Missouri Tech School Ditching Coal, Wood

Since 1945, they’ve been heating most of the buildings at the Missouri University of Science & Technology, in Rolla, by burning coal and wood chips to make steam. That just doesn’t seem right, not in 2010 and not for a university that says its “graduates are poised to lead the new global, green economy.”

But change is on the way: University administrators at the state level have approved a $32.4 million bond issue to finance a new geothermal project that will reduce campus carbon dioxide emissions by 25,000 tons per year and eventually $2.8 million a year in energy costs.

Geothermal, how it works

image via New York Energy Research and Development Authority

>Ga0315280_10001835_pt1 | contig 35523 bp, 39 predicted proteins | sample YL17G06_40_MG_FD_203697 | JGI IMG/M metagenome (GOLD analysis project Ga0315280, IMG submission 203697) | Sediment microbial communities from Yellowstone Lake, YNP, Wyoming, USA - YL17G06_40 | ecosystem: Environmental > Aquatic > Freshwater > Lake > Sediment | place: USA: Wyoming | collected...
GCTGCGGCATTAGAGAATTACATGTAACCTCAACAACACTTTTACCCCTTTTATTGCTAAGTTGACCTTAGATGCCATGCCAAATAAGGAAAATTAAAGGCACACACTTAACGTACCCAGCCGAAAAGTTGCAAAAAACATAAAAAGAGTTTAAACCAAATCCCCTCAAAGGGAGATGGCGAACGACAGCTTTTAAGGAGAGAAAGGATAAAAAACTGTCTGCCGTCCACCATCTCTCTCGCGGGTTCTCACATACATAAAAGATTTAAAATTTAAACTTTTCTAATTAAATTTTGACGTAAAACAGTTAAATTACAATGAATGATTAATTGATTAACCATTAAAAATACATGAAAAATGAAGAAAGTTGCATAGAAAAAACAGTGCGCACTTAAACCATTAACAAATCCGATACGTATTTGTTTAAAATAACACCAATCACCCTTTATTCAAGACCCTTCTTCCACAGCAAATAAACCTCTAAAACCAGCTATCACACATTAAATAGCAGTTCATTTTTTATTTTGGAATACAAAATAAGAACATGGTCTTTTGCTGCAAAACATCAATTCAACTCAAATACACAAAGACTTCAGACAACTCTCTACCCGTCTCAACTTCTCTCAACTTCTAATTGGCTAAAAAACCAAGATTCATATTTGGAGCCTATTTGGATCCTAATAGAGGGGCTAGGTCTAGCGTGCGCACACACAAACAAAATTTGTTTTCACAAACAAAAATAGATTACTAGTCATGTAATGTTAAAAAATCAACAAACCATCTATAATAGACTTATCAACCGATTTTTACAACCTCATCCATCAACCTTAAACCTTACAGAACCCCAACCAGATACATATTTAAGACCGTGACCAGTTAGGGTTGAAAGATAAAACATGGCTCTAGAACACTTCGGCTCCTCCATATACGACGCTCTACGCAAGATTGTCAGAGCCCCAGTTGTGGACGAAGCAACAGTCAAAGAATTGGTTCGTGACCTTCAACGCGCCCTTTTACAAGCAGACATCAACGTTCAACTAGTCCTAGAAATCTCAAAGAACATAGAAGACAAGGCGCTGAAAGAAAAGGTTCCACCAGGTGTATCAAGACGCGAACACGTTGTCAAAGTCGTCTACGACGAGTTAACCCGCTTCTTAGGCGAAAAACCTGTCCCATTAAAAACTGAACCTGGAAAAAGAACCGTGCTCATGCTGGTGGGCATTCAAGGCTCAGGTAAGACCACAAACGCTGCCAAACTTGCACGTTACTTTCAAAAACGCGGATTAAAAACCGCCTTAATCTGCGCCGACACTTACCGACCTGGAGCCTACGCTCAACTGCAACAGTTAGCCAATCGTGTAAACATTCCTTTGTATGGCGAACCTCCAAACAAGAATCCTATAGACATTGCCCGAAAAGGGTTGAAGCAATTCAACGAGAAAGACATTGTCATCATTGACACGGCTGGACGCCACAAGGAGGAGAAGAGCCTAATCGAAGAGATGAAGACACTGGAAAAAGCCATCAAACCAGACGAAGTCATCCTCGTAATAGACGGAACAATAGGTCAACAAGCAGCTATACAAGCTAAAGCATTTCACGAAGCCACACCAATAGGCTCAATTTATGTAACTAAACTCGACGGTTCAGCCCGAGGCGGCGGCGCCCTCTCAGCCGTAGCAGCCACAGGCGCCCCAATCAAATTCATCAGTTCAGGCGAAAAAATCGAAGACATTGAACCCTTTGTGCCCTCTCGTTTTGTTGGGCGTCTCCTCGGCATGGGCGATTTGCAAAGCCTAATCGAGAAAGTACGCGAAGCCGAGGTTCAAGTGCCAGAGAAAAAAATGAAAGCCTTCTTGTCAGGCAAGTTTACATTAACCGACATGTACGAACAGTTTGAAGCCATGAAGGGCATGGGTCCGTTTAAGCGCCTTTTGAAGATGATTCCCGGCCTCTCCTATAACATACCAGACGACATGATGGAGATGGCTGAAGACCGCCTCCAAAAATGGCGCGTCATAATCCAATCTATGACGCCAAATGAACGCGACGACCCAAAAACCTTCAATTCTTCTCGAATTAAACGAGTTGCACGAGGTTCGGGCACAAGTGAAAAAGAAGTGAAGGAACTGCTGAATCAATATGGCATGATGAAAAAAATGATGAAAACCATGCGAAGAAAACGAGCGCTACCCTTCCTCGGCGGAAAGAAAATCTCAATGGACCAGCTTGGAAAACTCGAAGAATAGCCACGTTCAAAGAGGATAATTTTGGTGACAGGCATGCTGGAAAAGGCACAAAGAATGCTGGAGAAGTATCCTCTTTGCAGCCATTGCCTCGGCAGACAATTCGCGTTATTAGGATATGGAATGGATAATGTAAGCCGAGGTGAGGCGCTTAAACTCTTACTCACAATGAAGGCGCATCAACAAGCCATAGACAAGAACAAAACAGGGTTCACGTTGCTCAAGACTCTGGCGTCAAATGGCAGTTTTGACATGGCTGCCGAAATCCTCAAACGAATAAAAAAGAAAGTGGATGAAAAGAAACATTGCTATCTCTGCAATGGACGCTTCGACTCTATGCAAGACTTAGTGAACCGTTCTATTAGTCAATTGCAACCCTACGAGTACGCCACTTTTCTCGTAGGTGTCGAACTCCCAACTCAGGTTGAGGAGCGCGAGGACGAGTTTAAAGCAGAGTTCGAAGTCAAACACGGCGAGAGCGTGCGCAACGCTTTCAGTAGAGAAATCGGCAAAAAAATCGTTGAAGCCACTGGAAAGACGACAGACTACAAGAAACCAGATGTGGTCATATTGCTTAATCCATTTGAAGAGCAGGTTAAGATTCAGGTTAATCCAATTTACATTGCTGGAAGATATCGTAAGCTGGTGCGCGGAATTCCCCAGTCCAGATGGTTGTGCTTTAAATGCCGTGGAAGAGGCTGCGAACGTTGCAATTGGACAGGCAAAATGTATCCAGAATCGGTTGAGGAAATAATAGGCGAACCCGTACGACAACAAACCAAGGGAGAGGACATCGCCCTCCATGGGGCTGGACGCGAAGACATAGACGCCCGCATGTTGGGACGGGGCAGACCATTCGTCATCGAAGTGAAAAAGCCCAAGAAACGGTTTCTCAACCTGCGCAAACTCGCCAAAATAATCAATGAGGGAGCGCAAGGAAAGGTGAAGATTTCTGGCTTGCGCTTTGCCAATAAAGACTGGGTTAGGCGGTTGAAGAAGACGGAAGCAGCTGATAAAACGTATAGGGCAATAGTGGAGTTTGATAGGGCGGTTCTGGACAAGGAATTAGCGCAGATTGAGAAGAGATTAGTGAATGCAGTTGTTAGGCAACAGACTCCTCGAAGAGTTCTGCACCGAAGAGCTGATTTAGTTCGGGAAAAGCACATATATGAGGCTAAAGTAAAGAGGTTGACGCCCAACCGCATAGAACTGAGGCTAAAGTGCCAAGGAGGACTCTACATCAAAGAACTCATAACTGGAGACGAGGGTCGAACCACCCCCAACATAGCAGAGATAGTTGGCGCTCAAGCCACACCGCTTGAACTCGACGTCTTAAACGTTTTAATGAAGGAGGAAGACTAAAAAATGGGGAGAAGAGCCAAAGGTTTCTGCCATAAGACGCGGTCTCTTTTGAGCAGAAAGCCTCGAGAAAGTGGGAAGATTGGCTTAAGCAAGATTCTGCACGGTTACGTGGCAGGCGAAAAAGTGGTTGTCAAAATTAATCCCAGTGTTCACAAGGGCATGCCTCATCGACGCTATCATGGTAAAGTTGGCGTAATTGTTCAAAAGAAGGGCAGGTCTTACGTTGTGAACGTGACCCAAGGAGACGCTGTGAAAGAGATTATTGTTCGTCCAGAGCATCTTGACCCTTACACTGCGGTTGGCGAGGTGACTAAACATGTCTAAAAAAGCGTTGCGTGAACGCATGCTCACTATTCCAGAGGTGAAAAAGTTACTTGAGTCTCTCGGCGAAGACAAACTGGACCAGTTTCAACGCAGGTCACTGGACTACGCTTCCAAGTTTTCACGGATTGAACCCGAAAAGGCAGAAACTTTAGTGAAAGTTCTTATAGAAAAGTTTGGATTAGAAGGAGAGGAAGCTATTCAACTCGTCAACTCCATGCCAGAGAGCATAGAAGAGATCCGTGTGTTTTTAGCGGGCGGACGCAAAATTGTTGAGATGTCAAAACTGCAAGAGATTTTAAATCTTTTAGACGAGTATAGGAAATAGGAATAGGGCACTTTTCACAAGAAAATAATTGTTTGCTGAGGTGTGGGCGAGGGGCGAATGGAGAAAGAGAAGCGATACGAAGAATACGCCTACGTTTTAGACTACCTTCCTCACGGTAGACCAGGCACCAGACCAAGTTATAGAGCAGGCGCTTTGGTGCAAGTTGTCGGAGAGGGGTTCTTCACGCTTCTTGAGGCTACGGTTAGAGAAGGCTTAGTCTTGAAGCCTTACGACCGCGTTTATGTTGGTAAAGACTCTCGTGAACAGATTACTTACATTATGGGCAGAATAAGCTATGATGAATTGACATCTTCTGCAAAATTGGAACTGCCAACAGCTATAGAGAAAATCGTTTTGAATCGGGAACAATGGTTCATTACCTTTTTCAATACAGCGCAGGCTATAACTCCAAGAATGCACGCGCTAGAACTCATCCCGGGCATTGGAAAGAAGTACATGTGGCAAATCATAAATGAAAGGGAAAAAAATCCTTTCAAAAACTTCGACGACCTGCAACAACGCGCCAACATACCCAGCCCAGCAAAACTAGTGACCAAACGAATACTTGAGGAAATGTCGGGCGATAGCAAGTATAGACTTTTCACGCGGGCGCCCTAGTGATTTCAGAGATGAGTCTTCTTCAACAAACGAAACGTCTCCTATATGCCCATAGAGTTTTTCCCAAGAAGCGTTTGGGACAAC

The university said it intends to issue the bonds for sale in the days ahead, and that the geothermal plant will take about five years to build.

Details on the Missouri S&T project weren’t included in the press release, but geothermal systems generally work by taking advantage of the constant, mild temperature of the ground to transfer heat up in the winter and absorb heat from above ground in the summer.

Pete Danko is a writer and editor based in Portland, Oregon. His work has appeared in Breaking Energy, National Geographic's Energy Blog, The New York Times, San Francisco Chronicle and elsewhere.

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